Airwaves clear slightly for community radio

By Mitch Stacy

Associated Press

Published: Monday, Jan. 16 2012 12:00 a.m. MST

"I've been organizing for over 10 years, and I have never had such an easy time filling up a room on a Saturday morning for an issue," said Danielle Mkali, who works for the social justice group Main Street Project in Minneapolis, which is helping with applications for two new low-power stations. "People are really excited about making radio happen."

In 2000 and 2001, the last time the window was open for low-power license applications, around 3,600 were submitted, but less than a quarter of that number are on the air today, according to an FCC official who discussed the issue with the AP but declined to be identified because that's agency policy.

Doyle said it takes around $10,000 and a good deal of wherewithal to start a small station, keep it on the air and build an audience.

Knighten put around $4,000 into basic equipment and was operating under the radar for more than two years, funded by donations. Then came a dustup with an on-air guest over a political issue that ended with county code enforcement ordering him to shut down. Police and FCC agents arrested him and seized his equipment Dec. 9. The charge carries a maximum penalty of five years in prison, but hardly anyone expects Knighten to end up behind bars.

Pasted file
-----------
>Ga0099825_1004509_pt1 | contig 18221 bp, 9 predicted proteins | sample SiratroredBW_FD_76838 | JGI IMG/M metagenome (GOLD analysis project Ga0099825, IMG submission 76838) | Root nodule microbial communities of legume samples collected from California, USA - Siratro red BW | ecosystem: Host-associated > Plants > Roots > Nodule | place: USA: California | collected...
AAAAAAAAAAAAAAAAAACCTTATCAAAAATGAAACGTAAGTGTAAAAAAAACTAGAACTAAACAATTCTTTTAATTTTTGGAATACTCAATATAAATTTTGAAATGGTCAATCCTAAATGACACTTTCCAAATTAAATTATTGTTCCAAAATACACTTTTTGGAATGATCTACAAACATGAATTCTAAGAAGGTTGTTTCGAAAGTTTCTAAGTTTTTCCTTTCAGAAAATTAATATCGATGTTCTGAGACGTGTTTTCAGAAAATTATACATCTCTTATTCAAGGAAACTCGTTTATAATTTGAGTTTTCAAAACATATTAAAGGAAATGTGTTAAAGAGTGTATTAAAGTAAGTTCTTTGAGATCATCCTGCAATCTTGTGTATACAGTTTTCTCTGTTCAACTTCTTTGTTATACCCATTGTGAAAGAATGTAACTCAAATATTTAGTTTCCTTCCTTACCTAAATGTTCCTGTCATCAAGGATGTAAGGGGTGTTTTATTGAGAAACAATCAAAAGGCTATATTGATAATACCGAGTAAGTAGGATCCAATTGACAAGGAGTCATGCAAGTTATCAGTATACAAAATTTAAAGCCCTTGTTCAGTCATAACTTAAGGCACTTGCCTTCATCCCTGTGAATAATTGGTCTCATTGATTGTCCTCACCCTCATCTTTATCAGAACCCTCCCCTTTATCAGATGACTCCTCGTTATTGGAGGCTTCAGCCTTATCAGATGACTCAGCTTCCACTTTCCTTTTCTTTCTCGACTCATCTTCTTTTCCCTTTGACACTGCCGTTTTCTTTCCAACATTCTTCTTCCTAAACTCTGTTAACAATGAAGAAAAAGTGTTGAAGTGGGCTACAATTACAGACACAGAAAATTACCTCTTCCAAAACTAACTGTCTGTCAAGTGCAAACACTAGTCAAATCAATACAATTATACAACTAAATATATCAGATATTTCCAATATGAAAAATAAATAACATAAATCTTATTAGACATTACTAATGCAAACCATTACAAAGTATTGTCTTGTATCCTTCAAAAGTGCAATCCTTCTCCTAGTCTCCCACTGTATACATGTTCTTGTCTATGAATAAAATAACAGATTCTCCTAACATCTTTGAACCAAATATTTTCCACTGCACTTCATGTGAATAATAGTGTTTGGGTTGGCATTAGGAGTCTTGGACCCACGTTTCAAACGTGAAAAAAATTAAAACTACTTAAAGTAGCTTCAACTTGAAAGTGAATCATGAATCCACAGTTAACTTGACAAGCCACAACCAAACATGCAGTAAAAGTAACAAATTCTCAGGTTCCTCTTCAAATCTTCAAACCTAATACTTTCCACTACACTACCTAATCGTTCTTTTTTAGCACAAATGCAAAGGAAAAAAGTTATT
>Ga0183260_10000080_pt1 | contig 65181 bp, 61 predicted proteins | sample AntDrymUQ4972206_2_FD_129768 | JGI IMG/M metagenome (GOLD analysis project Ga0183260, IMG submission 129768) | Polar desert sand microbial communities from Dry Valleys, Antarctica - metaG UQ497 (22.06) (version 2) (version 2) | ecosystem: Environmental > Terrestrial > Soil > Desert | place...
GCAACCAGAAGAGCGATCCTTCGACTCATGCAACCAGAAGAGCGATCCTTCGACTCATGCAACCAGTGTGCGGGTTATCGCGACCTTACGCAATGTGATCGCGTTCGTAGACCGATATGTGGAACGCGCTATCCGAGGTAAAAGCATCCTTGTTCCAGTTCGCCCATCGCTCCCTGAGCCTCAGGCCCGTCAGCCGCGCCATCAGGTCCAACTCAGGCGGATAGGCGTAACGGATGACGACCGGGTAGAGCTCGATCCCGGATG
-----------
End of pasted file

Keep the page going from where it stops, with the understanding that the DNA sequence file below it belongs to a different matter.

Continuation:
"I didn't think this would expand into the trouble it would cause," he acknowledged. "I thought that when we showed them we could create something in this community, we could present it and show (the FCC) that there was a need for it."

Local elected officials and other municipal leaders often appeared on the station's programs, including Ron Jenkins, chairman of the city's Citizens Police Review Board. Jenkins, who had a regular show on Dunbar Radio, is resisting calls from some quarters to resign from the advisory board because of his association with the illegal operation.

"Our intention was never to be criminals," Jenkins insisted. "We weren't trying to thumb our nose at anyone."


Prometheus Radio Project: http://www.prometheusradio.org/

Follow Mitch Stacy on Twitter at —http://twitter.com/mitchstacy

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